A Canadian Computer Scientist – 英会話・英語 アミック
Beatrice Helen Worsley was destined for greatness. An academic star from a young age, Beatrice won many awards in math and science. Her scholastic prowess eventually won her multiple scholarships to Trinity College, a part of the University of Toronto. She majored in mathematics and physics, eventually graduating in 1944. Beatrice held the distinction of having the highest marks in every class in every year she attended Trinity College.
After graduation, she enlisted in the Women’s Royal Canadian Naval Service (WRENS), where she studied harbor defenses and torpedo guidance. Worsley was eventually promoted to lieutenant before ultimately leaving the military in 1946. She is known for spending 150 days at sea working as a minesweeper, a record which stands to this day.
After her time in the military, she completed a one-year Master’s program at MIT. Her thesis detailed nearly every computing machine in existence at the time and is considered one of the most detailed works in early computing.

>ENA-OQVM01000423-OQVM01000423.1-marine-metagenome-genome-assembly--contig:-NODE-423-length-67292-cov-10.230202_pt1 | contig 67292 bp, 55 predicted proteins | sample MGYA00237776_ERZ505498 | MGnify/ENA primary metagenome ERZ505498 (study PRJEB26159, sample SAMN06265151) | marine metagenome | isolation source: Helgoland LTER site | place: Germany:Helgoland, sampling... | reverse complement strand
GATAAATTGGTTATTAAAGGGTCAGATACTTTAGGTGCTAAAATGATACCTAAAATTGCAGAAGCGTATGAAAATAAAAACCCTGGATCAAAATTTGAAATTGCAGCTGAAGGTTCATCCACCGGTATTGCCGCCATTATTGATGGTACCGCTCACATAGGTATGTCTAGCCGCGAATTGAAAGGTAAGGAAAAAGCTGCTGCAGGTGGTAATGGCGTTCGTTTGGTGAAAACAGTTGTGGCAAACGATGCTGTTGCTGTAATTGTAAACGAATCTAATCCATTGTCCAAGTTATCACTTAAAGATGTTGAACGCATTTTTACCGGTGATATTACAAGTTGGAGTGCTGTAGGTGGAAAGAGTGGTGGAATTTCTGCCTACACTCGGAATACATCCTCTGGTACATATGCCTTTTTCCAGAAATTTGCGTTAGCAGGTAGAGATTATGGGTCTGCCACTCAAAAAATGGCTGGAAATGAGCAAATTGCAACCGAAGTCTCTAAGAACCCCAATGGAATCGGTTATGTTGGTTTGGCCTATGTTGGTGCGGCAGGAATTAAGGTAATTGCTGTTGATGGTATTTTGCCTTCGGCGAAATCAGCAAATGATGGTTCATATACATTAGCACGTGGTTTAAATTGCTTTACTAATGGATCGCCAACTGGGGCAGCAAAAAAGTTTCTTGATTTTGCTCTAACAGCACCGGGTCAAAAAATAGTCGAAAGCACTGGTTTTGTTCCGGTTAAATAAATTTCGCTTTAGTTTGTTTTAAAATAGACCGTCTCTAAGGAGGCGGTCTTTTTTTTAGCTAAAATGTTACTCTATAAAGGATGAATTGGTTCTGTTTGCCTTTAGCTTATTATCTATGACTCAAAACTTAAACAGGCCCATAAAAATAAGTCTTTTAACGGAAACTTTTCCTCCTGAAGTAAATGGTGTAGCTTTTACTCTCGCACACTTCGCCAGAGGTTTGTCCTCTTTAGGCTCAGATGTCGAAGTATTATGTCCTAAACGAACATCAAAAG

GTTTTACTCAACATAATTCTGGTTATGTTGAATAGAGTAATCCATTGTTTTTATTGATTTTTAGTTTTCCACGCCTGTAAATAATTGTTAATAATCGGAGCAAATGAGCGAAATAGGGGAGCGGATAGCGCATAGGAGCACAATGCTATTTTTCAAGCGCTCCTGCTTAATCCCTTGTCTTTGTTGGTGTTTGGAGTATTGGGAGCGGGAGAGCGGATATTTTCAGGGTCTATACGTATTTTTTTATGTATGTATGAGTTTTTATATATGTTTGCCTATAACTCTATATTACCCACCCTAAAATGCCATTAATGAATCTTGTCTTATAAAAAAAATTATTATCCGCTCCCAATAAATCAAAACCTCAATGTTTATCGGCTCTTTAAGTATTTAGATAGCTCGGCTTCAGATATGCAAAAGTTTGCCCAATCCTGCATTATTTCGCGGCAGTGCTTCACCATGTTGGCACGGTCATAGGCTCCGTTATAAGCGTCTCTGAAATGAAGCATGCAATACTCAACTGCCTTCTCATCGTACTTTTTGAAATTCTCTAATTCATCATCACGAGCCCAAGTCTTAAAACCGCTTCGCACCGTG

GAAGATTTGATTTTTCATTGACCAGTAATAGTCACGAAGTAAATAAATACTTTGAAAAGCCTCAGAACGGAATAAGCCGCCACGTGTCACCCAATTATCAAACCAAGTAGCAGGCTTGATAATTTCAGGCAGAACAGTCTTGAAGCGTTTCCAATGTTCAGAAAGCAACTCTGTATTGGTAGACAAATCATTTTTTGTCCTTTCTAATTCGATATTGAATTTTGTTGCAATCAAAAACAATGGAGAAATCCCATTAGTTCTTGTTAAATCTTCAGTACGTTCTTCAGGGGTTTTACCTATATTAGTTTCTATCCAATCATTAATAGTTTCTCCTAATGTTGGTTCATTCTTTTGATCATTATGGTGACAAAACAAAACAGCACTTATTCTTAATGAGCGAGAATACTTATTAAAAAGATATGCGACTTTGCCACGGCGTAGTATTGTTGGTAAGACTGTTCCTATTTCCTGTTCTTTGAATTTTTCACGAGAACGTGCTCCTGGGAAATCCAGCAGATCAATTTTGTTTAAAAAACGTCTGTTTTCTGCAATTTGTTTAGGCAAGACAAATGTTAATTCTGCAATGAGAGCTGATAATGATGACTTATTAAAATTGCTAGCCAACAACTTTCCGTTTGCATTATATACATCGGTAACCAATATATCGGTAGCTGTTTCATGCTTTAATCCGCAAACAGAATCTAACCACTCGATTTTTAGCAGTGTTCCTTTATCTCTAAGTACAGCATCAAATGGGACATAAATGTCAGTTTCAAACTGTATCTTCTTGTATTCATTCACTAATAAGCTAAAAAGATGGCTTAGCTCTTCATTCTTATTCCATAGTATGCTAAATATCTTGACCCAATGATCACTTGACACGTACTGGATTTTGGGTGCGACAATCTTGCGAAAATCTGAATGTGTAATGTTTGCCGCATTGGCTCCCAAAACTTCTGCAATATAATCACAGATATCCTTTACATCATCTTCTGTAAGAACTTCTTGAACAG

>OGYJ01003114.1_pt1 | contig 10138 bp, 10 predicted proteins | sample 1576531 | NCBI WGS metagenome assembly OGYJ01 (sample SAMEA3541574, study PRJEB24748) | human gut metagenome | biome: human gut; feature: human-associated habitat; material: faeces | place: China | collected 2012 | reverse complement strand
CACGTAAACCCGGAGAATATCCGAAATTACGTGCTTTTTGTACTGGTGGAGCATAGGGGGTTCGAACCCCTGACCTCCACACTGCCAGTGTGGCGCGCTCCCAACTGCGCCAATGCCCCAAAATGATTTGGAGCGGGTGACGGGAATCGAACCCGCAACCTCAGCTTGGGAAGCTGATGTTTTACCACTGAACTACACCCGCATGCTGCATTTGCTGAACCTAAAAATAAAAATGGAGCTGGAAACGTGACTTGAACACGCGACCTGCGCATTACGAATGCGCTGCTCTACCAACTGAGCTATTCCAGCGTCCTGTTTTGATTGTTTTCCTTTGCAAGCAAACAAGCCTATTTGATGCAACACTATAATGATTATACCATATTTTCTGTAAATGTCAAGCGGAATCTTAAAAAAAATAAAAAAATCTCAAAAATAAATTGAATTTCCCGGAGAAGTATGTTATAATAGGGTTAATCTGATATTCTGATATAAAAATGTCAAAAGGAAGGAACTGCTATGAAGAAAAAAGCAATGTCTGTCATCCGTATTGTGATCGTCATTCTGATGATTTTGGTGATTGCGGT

Her time at MIT made her realize that computers were the way of the future. Eventually, Canada developed a computing industry beginning with the University of Toronto. Worsley applied to provide computational support for Atomic Energy of Canada. While working at Cambridge, Worsley built a differential analyzing machine and helped write a program to calculate squares. She later applied for a doctorate at the University of Toronto, writing her dissertation in part on her differential analyzing machine as well as Turing machines. Her dissertation is considered to be the first written about modern computers and earned her a PhD in computing. Beatrice then began teaching at the University of Toronto.
Unfortunately, Worsley’s genius was not celebrated during her lifetime. She was repeated passed over for promotions while working at the University of Toronto. She received far less recognition than her peers in the field of computational sciences. In 1972, Beatrice Worsley suffered a fatal heart attack at the young age of 50. She was finally recognized posthumously for her service in computation with a Lifetime Achievement Award from the Canadian Association of Computer Science.